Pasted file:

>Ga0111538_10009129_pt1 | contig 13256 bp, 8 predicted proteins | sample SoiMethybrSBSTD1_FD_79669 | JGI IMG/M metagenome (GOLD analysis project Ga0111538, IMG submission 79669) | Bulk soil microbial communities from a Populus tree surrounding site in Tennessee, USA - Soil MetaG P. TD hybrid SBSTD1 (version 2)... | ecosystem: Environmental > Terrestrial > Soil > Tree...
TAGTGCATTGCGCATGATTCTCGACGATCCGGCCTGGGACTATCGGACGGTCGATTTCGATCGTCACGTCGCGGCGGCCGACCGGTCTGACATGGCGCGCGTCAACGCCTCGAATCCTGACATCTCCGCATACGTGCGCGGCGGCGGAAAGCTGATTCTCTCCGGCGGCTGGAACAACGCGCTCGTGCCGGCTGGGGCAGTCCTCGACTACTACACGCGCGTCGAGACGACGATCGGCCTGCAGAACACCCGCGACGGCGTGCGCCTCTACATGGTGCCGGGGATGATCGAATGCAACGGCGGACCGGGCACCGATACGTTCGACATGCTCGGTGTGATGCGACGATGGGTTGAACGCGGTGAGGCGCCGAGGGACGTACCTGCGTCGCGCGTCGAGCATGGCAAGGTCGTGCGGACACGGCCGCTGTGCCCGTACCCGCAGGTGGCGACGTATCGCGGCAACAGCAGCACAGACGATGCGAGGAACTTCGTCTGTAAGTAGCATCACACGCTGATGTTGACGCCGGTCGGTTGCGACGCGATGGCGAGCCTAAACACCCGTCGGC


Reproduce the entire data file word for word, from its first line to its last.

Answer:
>Ga0111538_10009129_pt1 | contig 13256 bp, 8 predicted proteins | sample SoiMethybrSBSTD1_FD_79669 | JGI IMG/M metagenome (GOLD analysis project Ga0111538, IMG submission 79669) | Bulk soil microbial communities from a Populus tree surrounding site in Tennessee, USA - Soil MetaG P. TD hybrid SBSTD1 (version 2)... | ecosystem: Environmental > Terrestrial > Soil > Tree...
TAGTGCATTGCGCATGATTCTCGACGATCCGGCCTGGGACTATCGGACGGTCGATTTCGATCGTCACGTCGCGGCGGCCGACCGGTCTGACATGGCGCGCGTCAACGCCTCGAATCCTGACATCTCCGCATACGTGCGCGGCGGCGGAAAGCTGATTCTCTCCGGCGGCTGGAACAACGCGCTCGTGCCGGCTGGGGCAGTCCTCGACTACTACACGCGCGTCGAGACGACGATCGGCCTGCAGAACACCCGCGACGGCGTGCGCCTCTACATGGTGCCGGGGATGATCGAATGCAACGGCGGACCGGGCACCGATACGTTCGACATGCTCGGTGTGATGCGACGATGGGTTGAACGCGGTGAGGCGCCGAGGGACGTACCTGCGTCGCGCGTCGAGCATGGCAAGGTCGTGCGGACACGGCCGCTGTGCCCGTACCCGCAGGTGGCGACGTATCGCGGCAACAGCAGCACAGACGATGCGAGGAACTTCGTCTGTAAGTAGCATCACACGCTGATGTTGACGCCGGTCGGTTGCGACGCGATGGCGAGCCTAAACACCCGTCGGC